How effective is the Nintendo Wii for therapy?


(Katherine Ramirez)

Skyline’s adaptive physical education department is embracing a pilot study that utilizes the Nintendo Wii Fit as a complementary tool used in conjunction with rehabilitation training.

The purpose of this project is to improve the coordination and balance of students who have been impacted by some sort of brain injury, disease or other correlated condition.

The Wii Fit offers students from the adaptive physical education classes a different type of medium in which they are able to test, review and record their fitness goals.

The study is appropriated titled Wii-hab, which is coined after the rehabilitative properties expected of the Nintendo Wii. In terms of assisting students who have been affected by brain injuries, the data will be useful when comparing the value of using the Wii for physical therapy purposes versus training without it.

Skyline biology professor Shari Bookstaff and adaptive physical education professor Chip Chandler have been instrumental in getting the Wii-hab program up and running.

This undertaking is the first-ever pilot study that Skyline’s adaptive PE department has proposed and administered. Despite that fact, Bookstaff and Chandler, who are both volunteering their time, have a well-organized system with a group of volunteer students that make up the control group as well as test subjects.

Bookstaff has composed a specialized class for biology students to work with adaptive PE students to study the potential for the Nintendo Wii Fit to be advantageous for adaptive PE students with brain injuries.

Chandler has had people brought to him that have been confined to a wheelchair for 20 to even 30 years and has been able to get them walking again. He said oftentimes, people who have brain injuries are not given any hope. He empathizes with patients who are recovering from brain injuries and are told by their physician not to look for changes or improvements after six months to a year.

“I have found over the many years that I have been working with adaptive PE students, that there is no end to improvement,” Chandler said.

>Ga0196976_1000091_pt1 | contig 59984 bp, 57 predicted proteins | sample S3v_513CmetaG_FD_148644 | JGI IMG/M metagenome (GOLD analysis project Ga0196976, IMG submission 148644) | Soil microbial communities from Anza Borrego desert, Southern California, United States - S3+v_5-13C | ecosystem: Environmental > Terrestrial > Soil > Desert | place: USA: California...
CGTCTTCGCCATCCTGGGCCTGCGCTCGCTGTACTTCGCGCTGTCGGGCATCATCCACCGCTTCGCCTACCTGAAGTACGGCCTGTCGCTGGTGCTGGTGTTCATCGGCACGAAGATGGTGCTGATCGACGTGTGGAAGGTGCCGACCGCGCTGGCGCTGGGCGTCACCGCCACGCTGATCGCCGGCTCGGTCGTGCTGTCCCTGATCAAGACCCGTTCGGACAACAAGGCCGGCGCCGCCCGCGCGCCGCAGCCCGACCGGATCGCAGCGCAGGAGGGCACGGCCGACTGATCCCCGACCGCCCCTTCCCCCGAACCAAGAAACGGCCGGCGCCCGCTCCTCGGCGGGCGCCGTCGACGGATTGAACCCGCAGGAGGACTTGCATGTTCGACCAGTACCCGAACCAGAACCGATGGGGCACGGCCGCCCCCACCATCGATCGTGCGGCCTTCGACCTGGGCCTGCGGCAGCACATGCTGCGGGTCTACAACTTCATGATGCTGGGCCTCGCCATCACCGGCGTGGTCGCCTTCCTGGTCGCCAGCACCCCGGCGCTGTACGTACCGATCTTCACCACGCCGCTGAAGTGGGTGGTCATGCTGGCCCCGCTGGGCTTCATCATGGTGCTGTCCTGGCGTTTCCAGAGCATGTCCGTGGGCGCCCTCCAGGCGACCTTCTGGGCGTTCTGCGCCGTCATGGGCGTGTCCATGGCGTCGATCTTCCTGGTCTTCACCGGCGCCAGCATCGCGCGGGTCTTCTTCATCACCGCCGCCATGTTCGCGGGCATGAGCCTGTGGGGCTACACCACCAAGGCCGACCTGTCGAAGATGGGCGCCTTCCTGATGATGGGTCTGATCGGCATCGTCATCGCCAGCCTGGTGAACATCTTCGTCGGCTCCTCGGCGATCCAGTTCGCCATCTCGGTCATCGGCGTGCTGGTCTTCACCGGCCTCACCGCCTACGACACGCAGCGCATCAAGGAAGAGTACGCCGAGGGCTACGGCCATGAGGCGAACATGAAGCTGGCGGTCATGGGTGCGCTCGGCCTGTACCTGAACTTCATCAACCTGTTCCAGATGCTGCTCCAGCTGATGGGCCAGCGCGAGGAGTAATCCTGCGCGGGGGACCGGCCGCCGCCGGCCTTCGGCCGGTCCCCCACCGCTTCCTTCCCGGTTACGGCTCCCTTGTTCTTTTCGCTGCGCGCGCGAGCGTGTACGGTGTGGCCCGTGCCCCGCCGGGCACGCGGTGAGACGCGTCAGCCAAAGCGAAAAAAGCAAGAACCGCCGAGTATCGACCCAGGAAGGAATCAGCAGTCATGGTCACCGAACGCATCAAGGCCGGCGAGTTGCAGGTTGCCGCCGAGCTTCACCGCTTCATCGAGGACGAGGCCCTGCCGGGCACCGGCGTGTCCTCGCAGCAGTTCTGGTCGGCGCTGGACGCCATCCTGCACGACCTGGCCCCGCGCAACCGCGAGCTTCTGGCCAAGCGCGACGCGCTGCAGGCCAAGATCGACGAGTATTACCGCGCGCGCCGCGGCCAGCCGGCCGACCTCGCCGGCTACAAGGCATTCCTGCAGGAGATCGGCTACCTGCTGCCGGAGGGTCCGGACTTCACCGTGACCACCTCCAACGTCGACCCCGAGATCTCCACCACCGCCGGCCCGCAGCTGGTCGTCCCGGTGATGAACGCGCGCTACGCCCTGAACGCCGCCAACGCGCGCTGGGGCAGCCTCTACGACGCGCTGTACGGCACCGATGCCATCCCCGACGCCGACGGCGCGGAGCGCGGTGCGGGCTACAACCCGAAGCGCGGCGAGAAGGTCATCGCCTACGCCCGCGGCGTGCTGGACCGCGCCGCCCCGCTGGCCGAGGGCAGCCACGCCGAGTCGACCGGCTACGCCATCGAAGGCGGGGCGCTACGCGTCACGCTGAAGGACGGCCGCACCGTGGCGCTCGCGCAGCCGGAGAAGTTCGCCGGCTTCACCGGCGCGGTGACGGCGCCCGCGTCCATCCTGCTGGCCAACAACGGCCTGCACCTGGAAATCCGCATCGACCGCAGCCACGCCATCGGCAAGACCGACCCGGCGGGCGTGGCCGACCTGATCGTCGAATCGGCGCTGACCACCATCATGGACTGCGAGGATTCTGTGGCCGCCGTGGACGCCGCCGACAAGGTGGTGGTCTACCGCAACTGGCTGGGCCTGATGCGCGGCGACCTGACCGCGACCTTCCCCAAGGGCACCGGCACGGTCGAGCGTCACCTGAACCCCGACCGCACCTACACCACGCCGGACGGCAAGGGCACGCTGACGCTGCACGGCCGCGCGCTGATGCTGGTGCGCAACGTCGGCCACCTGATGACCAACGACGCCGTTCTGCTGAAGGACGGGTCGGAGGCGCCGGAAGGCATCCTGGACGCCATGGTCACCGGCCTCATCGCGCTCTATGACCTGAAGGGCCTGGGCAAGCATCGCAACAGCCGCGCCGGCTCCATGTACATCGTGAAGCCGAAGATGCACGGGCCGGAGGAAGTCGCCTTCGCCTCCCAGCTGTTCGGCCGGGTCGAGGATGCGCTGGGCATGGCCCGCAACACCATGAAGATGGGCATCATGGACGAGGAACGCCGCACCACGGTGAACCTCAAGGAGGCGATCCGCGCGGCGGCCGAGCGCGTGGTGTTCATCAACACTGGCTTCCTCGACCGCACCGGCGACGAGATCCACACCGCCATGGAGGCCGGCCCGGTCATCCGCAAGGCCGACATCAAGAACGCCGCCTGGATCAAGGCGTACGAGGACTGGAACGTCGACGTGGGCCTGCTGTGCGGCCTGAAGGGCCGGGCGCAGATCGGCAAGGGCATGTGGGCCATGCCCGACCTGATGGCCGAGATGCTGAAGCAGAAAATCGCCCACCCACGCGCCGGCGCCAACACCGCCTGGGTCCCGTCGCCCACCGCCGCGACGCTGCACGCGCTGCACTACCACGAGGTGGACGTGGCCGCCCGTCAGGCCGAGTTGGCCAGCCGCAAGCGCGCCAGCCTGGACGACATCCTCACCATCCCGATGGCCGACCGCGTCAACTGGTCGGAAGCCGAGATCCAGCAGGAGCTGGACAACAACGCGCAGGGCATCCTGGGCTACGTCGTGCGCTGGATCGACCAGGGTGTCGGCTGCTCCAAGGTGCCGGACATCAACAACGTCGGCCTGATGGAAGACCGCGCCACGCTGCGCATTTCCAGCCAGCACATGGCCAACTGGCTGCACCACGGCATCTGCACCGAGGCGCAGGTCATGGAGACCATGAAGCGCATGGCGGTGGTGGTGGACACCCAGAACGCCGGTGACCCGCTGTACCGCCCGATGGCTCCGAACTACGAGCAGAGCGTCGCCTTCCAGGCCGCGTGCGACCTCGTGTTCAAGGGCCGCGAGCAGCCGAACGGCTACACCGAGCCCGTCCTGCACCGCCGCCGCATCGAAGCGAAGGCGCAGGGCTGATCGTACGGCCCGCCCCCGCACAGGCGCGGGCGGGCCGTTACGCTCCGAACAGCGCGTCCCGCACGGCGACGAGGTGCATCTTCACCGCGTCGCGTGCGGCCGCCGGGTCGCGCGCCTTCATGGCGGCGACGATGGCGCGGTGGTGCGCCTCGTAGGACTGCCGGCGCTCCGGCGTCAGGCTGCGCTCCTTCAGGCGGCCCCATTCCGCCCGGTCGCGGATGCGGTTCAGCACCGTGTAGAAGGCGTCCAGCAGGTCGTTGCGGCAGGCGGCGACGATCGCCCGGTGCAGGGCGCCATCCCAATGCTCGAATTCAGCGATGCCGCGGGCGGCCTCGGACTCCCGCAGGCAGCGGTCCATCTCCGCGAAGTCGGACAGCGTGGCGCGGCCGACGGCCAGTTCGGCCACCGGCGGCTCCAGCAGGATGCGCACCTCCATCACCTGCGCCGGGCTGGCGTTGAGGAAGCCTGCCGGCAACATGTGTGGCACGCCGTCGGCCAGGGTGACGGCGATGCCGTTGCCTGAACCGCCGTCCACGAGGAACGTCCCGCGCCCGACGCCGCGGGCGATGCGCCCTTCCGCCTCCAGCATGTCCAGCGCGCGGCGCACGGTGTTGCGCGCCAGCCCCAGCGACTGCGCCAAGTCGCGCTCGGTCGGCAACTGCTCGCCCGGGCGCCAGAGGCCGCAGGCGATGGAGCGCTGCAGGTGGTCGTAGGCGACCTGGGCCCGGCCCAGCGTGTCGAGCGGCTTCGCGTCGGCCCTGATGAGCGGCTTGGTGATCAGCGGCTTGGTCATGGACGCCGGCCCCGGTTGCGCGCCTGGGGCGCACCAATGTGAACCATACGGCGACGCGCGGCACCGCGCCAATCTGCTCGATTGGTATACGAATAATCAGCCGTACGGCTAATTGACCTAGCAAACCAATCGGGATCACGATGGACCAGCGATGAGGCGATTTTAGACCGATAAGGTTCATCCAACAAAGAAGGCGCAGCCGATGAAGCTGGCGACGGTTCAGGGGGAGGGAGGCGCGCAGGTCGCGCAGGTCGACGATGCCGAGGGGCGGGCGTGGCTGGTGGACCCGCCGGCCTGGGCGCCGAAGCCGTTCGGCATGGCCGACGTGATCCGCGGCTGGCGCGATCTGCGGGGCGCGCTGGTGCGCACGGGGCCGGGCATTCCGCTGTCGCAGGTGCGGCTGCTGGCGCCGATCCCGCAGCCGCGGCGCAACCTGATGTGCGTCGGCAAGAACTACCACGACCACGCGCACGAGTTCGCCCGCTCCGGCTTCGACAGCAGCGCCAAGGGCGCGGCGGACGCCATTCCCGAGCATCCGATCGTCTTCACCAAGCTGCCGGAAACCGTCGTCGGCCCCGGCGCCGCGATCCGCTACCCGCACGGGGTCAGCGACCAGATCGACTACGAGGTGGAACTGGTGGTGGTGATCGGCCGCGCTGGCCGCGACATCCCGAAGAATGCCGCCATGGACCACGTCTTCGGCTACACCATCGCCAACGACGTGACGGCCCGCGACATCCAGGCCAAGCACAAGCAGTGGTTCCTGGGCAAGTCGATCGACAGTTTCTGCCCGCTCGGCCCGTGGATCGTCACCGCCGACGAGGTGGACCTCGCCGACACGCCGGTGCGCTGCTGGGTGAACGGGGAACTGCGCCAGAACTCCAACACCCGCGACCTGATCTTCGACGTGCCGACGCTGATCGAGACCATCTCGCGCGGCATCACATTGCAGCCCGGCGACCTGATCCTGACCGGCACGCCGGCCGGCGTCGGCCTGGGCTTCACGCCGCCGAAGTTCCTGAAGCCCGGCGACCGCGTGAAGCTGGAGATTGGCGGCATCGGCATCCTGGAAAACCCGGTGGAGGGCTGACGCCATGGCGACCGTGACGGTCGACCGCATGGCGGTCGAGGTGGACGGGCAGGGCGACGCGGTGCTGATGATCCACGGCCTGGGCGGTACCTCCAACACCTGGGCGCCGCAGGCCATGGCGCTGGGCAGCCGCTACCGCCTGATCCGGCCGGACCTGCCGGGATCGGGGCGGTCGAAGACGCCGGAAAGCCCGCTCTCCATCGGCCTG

Chandler is a firm believer in brain plasticity—the brain’s capacity to build neural connections and the ability to relearn aspects of living that normally come as second nature.

“People who have survived any type of brain injury need to relearn automatic movements as if they aren’t automatic,” Chandler said. “It’s harder to learn the basic functions of walking, eating, and dressing than it is for other people that have had any other kind of disease.”

Ten students were recruited from Chandler’s adaptive physical education class to participate in the pilot study. However, the Wii-hab program is not intended to act as a substitute for the students’ regular training sessions. Rather, the program was created to supplement their current exercise regimen.

The sessions are broken down into a total of 23 consultations for each test subject and control subject. Exercises involve a series of balance tests and balance training on a bi-weekly basis. The balance tests consist of four exercises: standing balance, horizontal balance, step test and balance using a dynadisk. The balance training is comprised of three Wii Fit games: ski-jump, table tilt, and soccer. All of the student participants from each group train two times a week, doing three sets of each game.

Testing for the Wii-hab pilot study officially commenced during the first week of February, and will wrap for the semester during the week of May 3.

Chandler foresees the program expanding to have multiple Wii Fit stations for more adaptive physical education students to utilize.

“This is only the beginning,” Chandler said. “We hope to pave the way for other schools.”

One of the volunteers of the Wii-hab program, Jennifer Cressman, believes that the timing in which Bookstaff and Chandler appealed for a grant from the President’s Innovation Fund to buy the Wii Fit was quite fortuitous.

Cressman conveyed how confident she was in the Wii-hab program and in Bookstaff and Chandler’s presence in leading the development of what may eventually become an important program in terms of research and study for the physical education department.

This is Cressman’s third semester as a student of the adaptive PE class taught by Chandler. After being hit by a cab in 1982, Cressman was still seeking help after 26 years of recovery in terms of regaining better comprehensive physical coordination when she came to Skyline’s adaptive PE program.

“The more I learn about my brain, the easier I feel it will be to create new neurological pathways,” Cressman said. “And I’m getting more information about the brain’s ability to recover now than from my doctors when I was in the hospital.”

Cressman plans to continue to volunteer for the Wii-hab study for a long time to come, not only because it is for a cause dear to her, but because it has the potential to affect change for other people with brain injuries as well, simply by using an alternative dimension of therapy.

“I feel that because of this technology, there is hope for people like me,” Cressman said.
The biology students analyzing the data in Bookstaff’s biology class are in their final stretch and will be comparing and analyzing the data in the coming weeks.

Chandler and Bookstaff are anticipating the progression of the Wii-hab program in the coming semesters.

“We know it does help people recovering from brain injuries—we just have to prove it works,” Chandler said. “We’re on the cutting edge here and we feel really good about it.”